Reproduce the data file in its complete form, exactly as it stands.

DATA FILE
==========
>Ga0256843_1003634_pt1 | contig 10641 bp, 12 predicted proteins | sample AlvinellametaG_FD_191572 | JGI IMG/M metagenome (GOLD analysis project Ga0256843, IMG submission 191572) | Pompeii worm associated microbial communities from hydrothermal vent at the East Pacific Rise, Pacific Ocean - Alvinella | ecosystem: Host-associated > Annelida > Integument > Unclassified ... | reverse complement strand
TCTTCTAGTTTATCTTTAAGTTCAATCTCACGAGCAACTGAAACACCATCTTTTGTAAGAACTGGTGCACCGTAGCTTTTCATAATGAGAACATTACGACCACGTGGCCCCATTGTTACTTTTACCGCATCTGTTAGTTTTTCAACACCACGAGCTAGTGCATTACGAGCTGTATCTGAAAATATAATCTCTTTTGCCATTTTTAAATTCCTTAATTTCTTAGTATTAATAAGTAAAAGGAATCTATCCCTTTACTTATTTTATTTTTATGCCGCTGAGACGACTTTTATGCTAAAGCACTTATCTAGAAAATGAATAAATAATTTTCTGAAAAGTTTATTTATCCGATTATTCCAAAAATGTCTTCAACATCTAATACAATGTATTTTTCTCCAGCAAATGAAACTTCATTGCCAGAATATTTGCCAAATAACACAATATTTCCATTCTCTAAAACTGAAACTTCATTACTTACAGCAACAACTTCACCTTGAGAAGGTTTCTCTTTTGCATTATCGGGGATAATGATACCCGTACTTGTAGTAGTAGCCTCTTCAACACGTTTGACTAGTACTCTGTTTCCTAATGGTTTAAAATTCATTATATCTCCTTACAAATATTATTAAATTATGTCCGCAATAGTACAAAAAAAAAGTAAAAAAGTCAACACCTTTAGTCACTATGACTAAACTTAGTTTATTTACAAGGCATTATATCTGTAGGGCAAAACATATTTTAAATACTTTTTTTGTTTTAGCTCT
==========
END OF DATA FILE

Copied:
>Ga0256843_1003634_pt1 | contig 10641 bp, 12 predicted proteins | sample AlvinellametaG_FD_191572 | JGI IMG/M metagenome (GOLD analysis project Ga0256843, IMG submission 191572) | Pompeii worm associated microbial communities from hydrothermal vent at the East Pacific Rise, Pacific Ocean - Alvinella | ecosystem: Host-associated > Annelida > Integument > Unclassified ... | reverse complement strand
TCTTCTAGTTTATCTTTAAGTTCAATCTCACGAGCAACTGAAACACCATCTTTTGTAAGAACTGGTGCACCGTAGCTTTTCATAATGAGAACATTACGACCACGTGGCCCCATTGTTACTTTTACCGCATCTGTTAGTTTTTCAACACCACGAGCTAGTGCATTACGAGCTGTATCTGAAAATATAATCTCTTTTGCCATTTTTAAATTCCTTAATTTCTTAGTATTAATAAGTAAAAGGAATCTATCCCTTTACTTATTTTATTTTTATGCCGCTGAGACGACTTTTATGCTAAAGCACTTATCTAGAAAATGAATAAATAATTTTCTGAAAAGTTTATTTATCCGATTATTCCAAAAATGTCTTCAACATCTAATACAATGTATTTTTCTCCAGCAAATGAAACTTCATTGCCAGAATATTTGCCAAATAACACAATATTTCCATTCTCTAAAACTGAAACTTCATTACTTACAGCAACAACTTCACCTTGAGAAGGTTTCTCTTTTGCATTATCGGGGATAATGATACCCGTACTTGTAGTAGTAGCCTCTTCAACACGTTTGACTAGTACTCTGTTTCCTAATGGTTTAAAATTCATTATATCTCCTTACAAATATTATTAAATTATGTCCGCAATAGTACAAAAAAAAAGTAAAAAAGTCAACACCTTTAGTCACTATGACTAAACTTAGTTTATTTACAAGGCATTATATCTGTAGGGCAAAACATATTTTAAATACTTTTTTTGTTTTAGCTCT